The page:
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Vacheron Constantin - Maitre Cabinotier Retrograde Armillary Tourbillon

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In September 2015, Vacheron Constantin unveiled Reference 57260, a pocket watch with 57 complications which was acclaimed as the most complicated watch ever made. Three master watchmakers from the company’s Atelier Cabinotiers workshops worked on this exceptional timepiece for eight years to present it in time for Vacheron Constantin’s 260th anniversary. We wrote about it in detail here.

As it is easy to imagine, Reference 57260 will be a great source of inspiration for developing new timepieces that will highlight some of its complications separately.

The first one is the new Maitre Cabinotier Retrograde Armillary Tourbillon. With it, Vacheron Constantin brings in a wristwatch two of the Ref.  57260’s complications: the double retrograde indications and the armillary tourbillon.


The retrograde function governs the hours and minutes while the tourbillon revolves on two axes and has a spherical balance-spring. The movement coated with NAC (a special metal alloy) is also revealed through lateral windows in its imposing case.


Housed in a white gold case (45.7 mm diameter, 20.06 mm thick), this timepiece forms part of the Maitre Cabinotier collection, which showcases Vacheron Constantin’s horological achievements, customised work and overall excellence.


The manually wound calibre 1990 movement developed and manufactured by Vacheron Constantin features retrograde hours and minutes indications with instant flyback. The hands flick back to zero at such a speed that the special attention is needed to ensure a precise indication and such lightweight and resistant materials as the titanium used in the hands.

The elegantly structured tourbillon operates as a sphere perpetually rotating on two axes under a sapphire crystal dome at 9 o'clock. It’s called an armillary tourbillon because it is based on an armillary sphere like the one incorporated in an astronomic clock made by the French clockmaker, Antide Janvier, in the 18th century.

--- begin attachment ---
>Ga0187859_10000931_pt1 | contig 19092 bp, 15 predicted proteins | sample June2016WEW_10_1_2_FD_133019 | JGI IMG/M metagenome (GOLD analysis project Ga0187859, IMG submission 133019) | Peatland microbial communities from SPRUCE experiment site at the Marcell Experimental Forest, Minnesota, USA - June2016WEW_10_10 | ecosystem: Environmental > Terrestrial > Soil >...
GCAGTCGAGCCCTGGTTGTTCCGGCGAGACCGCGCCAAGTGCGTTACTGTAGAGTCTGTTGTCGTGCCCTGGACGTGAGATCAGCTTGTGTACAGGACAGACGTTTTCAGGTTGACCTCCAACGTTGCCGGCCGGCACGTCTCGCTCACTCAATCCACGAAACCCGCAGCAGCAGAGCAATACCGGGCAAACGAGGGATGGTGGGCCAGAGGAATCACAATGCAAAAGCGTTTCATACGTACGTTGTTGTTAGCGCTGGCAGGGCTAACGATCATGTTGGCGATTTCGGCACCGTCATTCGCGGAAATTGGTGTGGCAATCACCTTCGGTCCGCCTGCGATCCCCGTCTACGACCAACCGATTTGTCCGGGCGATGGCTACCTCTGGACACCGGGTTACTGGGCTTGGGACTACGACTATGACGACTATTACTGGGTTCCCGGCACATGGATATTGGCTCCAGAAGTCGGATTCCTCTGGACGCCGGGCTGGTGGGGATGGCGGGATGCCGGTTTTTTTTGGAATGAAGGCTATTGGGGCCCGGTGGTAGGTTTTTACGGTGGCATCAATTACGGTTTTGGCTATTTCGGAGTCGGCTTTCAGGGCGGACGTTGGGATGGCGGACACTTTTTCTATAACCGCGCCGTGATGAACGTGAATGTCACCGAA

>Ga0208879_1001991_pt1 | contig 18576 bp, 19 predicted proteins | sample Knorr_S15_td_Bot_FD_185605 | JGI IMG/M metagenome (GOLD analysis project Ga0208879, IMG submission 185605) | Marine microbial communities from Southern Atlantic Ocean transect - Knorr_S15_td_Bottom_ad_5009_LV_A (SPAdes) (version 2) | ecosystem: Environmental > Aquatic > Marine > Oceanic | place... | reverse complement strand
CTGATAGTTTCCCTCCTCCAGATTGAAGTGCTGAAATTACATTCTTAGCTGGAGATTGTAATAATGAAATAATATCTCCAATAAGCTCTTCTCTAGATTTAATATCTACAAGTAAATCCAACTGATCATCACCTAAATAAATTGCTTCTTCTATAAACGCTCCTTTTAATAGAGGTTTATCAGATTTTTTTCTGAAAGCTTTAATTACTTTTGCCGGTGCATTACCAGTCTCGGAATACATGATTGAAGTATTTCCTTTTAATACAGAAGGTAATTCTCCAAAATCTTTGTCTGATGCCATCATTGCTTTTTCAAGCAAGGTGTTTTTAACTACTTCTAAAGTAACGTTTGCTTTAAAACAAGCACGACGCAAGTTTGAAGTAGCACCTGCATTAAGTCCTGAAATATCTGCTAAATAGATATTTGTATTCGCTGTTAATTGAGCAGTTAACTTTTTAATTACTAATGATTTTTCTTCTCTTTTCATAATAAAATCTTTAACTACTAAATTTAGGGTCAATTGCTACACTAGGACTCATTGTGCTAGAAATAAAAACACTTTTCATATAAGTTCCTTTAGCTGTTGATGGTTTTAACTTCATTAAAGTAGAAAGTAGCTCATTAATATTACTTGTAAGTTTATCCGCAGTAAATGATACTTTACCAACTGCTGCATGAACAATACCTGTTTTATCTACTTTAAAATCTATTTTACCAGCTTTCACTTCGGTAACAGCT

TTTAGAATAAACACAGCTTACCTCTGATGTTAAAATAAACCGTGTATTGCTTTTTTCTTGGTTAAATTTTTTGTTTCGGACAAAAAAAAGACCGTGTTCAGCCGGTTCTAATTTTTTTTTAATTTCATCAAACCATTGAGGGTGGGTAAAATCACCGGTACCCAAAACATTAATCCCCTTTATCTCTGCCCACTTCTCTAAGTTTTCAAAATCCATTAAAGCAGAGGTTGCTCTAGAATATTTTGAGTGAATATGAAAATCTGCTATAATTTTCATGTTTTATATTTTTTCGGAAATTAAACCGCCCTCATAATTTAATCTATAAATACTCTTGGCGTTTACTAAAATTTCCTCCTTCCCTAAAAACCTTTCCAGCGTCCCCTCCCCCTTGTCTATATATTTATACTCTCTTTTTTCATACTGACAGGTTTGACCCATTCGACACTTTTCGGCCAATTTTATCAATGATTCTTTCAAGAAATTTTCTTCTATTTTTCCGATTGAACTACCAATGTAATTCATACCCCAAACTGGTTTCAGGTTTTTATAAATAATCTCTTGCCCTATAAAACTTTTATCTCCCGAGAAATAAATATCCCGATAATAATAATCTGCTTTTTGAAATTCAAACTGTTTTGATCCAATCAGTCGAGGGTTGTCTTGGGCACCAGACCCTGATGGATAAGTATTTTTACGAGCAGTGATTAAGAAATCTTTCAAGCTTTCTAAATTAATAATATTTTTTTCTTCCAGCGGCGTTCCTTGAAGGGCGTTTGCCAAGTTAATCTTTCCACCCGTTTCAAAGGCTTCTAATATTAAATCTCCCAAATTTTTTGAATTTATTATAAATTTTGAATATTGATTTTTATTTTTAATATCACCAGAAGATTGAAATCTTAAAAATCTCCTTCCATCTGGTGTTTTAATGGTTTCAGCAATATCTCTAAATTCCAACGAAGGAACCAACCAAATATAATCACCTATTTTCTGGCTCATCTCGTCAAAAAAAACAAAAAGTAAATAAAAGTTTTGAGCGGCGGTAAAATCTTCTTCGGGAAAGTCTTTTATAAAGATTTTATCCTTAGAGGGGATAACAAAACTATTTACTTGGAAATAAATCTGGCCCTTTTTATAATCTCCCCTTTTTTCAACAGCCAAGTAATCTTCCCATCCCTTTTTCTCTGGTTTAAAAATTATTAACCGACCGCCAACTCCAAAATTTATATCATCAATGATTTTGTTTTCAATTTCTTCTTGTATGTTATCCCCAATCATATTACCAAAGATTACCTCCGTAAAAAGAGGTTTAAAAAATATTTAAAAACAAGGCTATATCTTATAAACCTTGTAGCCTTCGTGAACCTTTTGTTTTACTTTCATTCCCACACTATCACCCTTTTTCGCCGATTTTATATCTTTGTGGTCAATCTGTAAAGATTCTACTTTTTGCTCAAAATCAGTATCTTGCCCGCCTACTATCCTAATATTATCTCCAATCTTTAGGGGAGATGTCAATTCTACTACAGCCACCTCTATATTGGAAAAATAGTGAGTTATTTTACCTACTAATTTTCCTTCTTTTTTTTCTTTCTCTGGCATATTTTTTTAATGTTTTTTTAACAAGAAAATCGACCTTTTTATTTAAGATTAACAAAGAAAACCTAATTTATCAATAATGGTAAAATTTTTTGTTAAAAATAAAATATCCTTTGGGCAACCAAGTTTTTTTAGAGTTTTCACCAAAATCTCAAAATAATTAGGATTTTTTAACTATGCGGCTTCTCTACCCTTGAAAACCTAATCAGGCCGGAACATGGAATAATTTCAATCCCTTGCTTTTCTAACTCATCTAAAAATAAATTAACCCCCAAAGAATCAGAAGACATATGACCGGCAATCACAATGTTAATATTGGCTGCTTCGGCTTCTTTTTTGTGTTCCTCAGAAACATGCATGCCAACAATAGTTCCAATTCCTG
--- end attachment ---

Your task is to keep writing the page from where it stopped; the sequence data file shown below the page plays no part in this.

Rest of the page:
The spherical balance spring, which was first developed by Jacques-Frédéric Houriet in 1814, is particularly rare in today’s watches. The shape ensures the concentric development of the spring and consequently the isochronism of the balance wheel. The tourbillon carriage, made of lightweight aluminium alloy, incorporates Vacheron Constantin’s Maltese Cross emblem, which forms up every 15 seconds as the tourbillon rotates. This spectacle may be admired every 30 seconds through a sapphire crystal opening on the side of the case.


Not just fascinating, the armillary tourbillon achieves remarkable timekeeping precision. It is fitted with a new type of escapement featuring escape wheel and lever in silicon with diamond pallet stones (very low coefficient of friction) for resistance to wear and long life.

The new calibre 1990 is electro-plated with an NAC treatment in a dark anthracite colour creating a mirror-polished effect. The architecture of the movement is modern on the dial side with sharply cut bridges and more conventional on the back with traditional Geneva stripes. Slow beating at 2.5 Hz (18,000 vibrations per hour) and comprising 299 components, it offers 65 hours of power reserve. Four patents are pending for the calibre 1990 inventive features.



The finishing is outstanding. The chamfering of all the edges took more than 130 hours. The Poinçon de Genève hallmark is exceptionally also engraved on the dial side above the inscription “Armillary Tourbillon” to remark the quality of this timepiece.


The Vacheron Constantin Maitre Cabinotier Retrograde Armillary Tourbillon (ref. 91990/000G-9882) is a “Pièce Unique” as engraved on caseback. vacheron-constantin.com



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